As a middle school English teacher (waits for applause to die down), one of the areas I have to cover with the kids is the writing and delivering of speeches. Until recently, this part of the curriculum would culminate in sending the students with the best speeches to the county’s Tropicana Speech Competition, a public speaking contest put on by the orange juice people and the local chapter of 4-H.
Being an amateur writing enthusiast I would encourage my students to be creative with their speeches and to write something that they really liked. I told them that judging speeches is an arbitrary exercise in personal taste, and if they don’t happen to win, it really doesn’t mean what they have created is not good.
The ridiculousness of the contest was exacerbated by the official panel of “judges.” These people usually had no knowledge of the craft of writing, didn’t engage in any type of creative endeavors, and were generally people I would never want to hang around with. More often than not, the panel would include some dinosaur that’d been pushing pencils around the 4-H offices for a thousand years and a pillar of the local community, like the owner of Big Jim’s Air Conditioner Repair and Rodent Extermination.
The kids from my classes always did well but never won. And the reason why enrages me. I tried to get the kids to write about things that were important to them, like experiences they’d had or things they were passionate about. I encouraged real emotions, interesting structures, and clever turns of phrase. All things rarely rewarded by the aforementioned judges.
Without fail, every year a kid showed up with what I so consider to be the cheapest, dumbest, tackiest, most cliché speech topic, that I had banned it from even being discussed in my classroom. That is the speech where the lame child of lame parents under the lame instruction of a lame teacher wrote about the how difficult it was to come up with a speech topic. They did the whole “Maybe I’ll write about this, or maybe I’ll write about that. I could write about the time I went to that place.” Blah blah effing blah. Three minutes later the speech always ended the same way. “Well look at that, I guess writing a speech isn’t so hard after all.” UGH!
And these kids always won loads of adoration from the stupid judges. Why? Because stupid people love faux cleverness. They LOVE it. And so do old people. More than they love Werther’s Originals. I had to bite my tongue every year to prevent myself from flying into a rage and hurling my complementary cup of OJ at the kid’s slack-jawed parents while yelling at them they are part of the problem.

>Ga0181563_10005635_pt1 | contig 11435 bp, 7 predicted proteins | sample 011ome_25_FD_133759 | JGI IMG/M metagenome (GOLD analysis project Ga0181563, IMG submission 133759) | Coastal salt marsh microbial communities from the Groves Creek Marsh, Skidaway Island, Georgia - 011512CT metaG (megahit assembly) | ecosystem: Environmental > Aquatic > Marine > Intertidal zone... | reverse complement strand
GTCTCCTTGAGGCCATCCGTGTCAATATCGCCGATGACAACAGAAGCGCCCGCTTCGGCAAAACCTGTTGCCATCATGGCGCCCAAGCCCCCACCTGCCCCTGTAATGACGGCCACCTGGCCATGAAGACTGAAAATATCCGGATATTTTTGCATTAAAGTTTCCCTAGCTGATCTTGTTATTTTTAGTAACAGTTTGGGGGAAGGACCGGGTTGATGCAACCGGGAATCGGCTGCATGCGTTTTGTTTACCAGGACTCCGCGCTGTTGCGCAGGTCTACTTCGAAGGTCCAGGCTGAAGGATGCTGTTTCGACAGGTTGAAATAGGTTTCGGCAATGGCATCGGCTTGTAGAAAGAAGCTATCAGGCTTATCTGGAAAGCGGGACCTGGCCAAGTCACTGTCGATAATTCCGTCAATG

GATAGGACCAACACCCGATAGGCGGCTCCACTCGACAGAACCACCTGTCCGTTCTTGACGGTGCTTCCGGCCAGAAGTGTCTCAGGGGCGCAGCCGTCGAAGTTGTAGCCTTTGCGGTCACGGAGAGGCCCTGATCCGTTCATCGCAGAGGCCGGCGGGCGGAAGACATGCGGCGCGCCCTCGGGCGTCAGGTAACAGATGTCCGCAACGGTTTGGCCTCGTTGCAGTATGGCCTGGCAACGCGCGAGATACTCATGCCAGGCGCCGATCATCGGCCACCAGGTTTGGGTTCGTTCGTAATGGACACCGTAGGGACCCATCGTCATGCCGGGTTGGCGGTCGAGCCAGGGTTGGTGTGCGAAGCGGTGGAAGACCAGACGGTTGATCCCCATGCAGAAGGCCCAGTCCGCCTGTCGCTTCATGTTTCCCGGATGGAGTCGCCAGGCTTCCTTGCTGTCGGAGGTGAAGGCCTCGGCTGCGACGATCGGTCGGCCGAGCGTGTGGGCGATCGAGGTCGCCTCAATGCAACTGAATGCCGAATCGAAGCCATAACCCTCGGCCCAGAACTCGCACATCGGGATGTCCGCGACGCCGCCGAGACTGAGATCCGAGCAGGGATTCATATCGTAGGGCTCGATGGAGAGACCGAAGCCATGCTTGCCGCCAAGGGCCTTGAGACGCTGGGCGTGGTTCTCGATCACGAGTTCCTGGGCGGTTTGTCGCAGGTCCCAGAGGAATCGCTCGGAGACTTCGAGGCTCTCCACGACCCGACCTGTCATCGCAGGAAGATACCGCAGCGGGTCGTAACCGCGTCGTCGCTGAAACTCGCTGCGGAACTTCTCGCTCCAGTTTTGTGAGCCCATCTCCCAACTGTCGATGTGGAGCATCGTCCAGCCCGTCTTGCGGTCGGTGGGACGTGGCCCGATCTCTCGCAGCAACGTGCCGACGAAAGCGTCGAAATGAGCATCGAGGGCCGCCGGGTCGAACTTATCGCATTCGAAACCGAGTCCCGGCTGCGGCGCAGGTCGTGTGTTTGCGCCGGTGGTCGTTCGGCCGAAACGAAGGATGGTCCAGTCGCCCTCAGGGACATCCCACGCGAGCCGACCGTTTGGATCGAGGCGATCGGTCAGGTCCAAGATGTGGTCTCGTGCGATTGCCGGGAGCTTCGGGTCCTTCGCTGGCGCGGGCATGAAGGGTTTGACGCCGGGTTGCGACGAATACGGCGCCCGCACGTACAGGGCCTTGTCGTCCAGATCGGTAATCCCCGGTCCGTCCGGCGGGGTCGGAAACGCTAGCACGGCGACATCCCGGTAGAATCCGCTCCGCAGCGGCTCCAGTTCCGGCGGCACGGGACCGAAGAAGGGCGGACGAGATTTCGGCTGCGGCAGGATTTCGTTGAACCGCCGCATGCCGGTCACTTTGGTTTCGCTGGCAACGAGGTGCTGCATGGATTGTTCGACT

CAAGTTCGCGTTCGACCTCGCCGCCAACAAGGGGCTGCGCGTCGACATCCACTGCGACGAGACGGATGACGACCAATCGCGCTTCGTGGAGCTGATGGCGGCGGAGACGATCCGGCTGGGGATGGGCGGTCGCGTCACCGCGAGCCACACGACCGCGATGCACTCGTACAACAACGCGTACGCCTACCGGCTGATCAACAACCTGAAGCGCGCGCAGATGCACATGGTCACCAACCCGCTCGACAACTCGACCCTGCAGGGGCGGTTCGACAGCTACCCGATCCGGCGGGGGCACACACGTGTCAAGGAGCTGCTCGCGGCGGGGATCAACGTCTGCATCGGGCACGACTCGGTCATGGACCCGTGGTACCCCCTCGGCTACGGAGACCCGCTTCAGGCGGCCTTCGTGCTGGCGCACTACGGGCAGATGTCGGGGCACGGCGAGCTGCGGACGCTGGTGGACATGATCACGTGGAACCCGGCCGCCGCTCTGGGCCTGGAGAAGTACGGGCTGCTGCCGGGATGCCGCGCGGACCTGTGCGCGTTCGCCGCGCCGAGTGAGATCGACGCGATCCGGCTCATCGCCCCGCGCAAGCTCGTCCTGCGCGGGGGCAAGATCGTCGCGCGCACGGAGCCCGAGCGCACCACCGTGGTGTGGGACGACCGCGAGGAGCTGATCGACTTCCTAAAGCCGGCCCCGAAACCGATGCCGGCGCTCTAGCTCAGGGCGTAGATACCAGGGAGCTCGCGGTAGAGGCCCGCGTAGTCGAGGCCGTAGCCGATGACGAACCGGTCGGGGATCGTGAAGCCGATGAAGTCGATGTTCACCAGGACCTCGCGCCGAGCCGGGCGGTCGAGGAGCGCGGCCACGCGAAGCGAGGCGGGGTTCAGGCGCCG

Thankfully the contest is now defunct as the county department that ran it had their budget eradicated. Good riddance. Though I’m sure some equally uninteresting teacher will soon be talking up the helm.
I bring this up because it was the first thing I thought of when I sat down to review these Doritos. It’s my second Japanese Doritos review in a row, and something like my fifth overall. I don’t have anything clever left to say. I have no more stories about the Japanese pavilion at Epcot. I’m out of Godzilla references. I’m too tired to throw castigations at American chip manufacturers. And I don’t want to keep beating the dead horse named Japanese Stuff Is Weird. Man cannot live on tentacle porn jokes alone.
So here we go. Japan. Gourmet Doritos. Anchovy and Garlic.
The nosegrope upon opening the bag smelled garlicky with an underlying fishy aroma. The taste followed suit.
The corn chip itself, as always with Japanese Doritos, is very assertive. The dominating flavor is garlic. It’s the same garlic flavor applied to Corn Nuts, and it’s quite cumulative. The more you eat, the stronger the taste in your mouth. And it stays around for quite a while. Make sure you’ve got a breath mint or twelve on hand for after.
The fish flavor seems pretty close to the flavor used in the Clam Chowder Doritos, though not as strong. It’s subtle, which is nice, and works well with the garlic. It tastes not unlike what fish food smells like. That sounds bad, but it really is ok.
There is also a light sweetness that hovers over all of the flavors.
And again Frito-Lay shows surprising restraint regarding the amount of flavor powder applied to each chip. Too much flavoring and these things could become weapons.
I’m declaring these some of the best of the Japanese Doritos that I’ve tried. They’re good, and I recommend them.
Great job, Japan. I wish I had some better quips for you. Next time. I promise.